Wednesday, November 17, 2021

Decorating With Blue And White Tulipieres

Tulip Mania: a period in the 17th century where the exorbitant cost of tulip bulbs (recently introduced to the Netherlands from Asia through global trade) caused a frenzied trend as the flower became a status symbol, and the royal as well as the rich desired a means of growing and showing the tulip indoors. Hence the tulipiere or tulip holder. These large, floor-standing vessels with their ornate and pyramid-shape became an instant way to indicate the owner's wealth

Usually made of blue and white Delftware or Chinese porcelain, tulipieres were not designed as vases for cut flowers. Instead they originally were used to force tulip, hyacinth, or crocus bulbs to grow and bloom in the house.

Today tulipieres are used to hold tulip stems or blooms from other flowers. I can't imagine anyone who loves to grow flowers not coveting one. If you are in possession of one of these antique beauties, consideration yourself very fortunate as they can be quite expensive. However there are modern versions of the tulipiere in a variety of styles and shapes so get one and create your own lovely tablescapes.

Carolyne Roehm

The blue and white tulipiere is basically a tower shaped vessel dedicated to the presentation of the tulip flower. In the 17th century they were common pieces of decorative art that could often be found in the houses of European aristocracy. They are typically constructed to accommodate one single bulb per spout with a larger common water reservoir base.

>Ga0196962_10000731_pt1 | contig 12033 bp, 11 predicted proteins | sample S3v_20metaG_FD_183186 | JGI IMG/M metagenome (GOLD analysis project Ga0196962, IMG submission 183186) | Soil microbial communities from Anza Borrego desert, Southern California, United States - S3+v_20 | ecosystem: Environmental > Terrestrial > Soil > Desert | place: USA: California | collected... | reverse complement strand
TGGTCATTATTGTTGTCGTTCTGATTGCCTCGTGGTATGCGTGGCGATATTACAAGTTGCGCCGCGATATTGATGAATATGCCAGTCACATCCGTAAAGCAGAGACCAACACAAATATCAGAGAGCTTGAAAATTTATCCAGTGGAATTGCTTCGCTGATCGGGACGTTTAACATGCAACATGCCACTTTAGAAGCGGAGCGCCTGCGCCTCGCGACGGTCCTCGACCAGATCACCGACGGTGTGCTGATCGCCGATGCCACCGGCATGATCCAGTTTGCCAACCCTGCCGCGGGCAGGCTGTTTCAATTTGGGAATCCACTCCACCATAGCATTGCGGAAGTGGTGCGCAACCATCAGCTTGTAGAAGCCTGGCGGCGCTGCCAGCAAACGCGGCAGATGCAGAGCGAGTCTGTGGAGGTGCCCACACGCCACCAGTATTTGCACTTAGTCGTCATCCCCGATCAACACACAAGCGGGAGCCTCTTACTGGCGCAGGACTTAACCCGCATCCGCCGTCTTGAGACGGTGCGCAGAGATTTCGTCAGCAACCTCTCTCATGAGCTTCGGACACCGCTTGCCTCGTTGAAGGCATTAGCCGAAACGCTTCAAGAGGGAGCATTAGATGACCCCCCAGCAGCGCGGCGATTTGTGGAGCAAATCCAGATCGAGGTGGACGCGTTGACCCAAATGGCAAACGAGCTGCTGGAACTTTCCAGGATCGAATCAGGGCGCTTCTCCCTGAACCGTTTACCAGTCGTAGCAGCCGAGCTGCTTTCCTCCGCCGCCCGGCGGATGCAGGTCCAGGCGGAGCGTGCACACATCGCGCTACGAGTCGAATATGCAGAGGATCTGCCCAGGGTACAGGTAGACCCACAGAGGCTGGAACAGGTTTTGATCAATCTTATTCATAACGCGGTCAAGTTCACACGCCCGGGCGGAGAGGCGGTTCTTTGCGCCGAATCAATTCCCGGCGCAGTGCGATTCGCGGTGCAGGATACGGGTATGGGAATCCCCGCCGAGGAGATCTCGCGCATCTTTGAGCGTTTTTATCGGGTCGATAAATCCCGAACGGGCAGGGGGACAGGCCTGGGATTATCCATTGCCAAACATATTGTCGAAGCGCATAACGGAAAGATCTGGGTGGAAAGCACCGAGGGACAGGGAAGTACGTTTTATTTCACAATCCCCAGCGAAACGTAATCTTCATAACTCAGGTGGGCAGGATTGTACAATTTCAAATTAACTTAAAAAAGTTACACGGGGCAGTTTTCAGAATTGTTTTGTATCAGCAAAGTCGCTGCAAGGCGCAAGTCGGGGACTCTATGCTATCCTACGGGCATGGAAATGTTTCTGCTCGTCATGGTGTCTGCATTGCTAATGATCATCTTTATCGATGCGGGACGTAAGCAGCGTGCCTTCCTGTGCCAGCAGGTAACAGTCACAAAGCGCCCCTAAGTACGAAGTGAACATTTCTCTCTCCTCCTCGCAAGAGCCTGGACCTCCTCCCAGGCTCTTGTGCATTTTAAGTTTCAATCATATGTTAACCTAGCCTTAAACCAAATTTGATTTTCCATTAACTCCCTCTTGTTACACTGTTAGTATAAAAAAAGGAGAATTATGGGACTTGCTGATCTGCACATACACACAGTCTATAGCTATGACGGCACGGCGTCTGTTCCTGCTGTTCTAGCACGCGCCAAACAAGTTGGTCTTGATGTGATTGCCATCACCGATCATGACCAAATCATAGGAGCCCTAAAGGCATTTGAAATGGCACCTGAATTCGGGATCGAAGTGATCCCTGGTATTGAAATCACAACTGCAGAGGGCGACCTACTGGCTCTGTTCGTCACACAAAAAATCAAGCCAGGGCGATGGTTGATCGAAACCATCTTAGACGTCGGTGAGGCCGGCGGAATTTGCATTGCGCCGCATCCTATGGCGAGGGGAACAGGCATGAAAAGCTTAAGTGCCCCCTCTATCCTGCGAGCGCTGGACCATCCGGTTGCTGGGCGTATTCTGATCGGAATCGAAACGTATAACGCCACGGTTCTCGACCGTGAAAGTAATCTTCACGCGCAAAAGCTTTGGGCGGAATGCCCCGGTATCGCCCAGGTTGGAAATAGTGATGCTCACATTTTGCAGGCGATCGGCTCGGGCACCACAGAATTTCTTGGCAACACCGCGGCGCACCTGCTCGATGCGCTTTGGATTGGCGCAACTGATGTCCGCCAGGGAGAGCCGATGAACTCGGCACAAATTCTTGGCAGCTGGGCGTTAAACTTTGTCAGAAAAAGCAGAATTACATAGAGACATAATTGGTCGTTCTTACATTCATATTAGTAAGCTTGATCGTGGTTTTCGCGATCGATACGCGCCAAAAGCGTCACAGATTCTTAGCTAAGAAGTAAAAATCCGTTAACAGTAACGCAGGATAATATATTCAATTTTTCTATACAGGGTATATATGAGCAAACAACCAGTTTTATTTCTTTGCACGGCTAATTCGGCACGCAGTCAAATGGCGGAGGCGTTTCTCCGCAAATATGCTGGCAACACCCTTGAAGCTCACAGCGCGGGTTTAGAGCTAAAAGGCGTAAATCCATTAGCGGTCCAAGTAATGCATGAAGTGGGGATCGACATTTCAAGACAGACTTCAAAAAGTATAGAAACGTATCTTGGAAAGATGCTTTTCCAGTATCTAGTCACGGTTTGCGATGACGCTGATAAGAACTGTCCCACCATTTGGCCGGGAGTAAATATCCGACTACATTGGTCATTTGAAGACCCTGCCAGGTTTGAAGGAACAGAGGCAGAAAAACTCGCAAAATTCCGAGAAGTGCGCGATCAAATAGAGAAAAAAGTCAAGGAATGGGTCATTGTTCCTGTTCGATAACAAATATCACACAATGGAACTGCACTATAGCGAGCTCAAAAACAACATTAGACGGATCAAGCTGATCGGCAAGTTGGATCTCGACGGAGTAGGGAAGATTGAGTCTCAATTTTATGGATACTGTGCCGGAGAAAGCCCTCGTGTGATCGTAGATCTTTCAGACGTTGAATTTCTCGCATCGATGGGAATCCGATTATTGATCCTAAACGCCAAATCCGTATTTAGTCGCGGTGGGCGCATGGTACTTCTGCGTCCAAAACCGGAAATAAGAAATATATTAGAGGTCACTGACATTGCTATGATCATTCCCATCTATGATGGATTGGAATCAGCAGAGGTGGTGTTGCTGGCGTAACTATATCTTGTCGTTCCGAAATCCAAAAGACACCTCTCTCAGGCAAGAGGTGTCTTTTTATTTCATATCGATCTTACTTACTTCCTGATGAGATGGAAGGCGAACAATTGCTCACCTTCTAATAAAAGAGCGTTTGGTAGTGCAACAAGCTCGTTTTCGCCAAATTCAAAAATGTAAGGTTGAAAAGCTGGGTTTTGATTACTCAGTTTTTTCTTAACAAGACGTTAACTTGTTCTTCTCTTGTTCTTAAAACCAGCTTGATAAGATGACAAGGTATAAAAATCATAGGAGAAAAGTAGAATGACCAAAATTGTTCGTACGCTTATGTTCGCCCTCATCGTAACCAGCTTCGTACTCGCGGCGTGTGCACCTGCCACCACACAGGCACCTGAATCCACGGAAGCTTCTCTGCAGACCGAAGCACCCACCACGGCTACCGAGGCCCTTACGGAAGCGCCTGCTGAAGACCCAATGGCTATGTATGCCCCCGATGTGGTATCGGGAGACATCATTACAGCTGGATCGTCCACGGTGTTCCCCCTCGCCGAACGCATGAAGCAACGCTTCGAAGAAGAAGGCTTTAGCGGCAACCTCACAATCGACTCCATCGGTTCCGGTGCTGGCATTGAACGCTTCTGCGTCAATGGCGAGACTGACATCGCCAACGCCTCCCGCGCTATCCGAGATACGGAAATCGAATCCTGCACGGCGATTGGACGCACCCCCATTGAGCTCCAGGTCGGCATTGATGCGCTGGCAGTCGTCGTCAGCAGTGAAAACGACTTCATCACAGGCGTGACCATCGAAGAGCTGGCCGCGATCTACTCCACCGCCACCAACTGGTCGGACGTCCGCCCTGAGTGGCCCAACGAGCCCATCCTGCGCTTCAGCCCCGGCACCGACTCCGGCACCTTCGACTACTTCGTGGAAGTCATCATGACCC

The history of blue and white Delft pottery can be traced back to the foundation of the Dutch East India Company in 1602. All through the period known as the ‘Dutch Golden Age’ Delft ceramics produced tulipieres. In fact The popularity of the Delftware trade was actually contributed to the love of the tulip during this time.

After the advent of large-scale global trade in the 17th century, numerous flower bulbs from Asia, such as the tulip, crocus, and hyacinth became luxury items in Europe, and these bulbs remained an exotic novelty until the end of the 17th century. This made these beautiful blue and white tulipieres the perfect accessory of the day.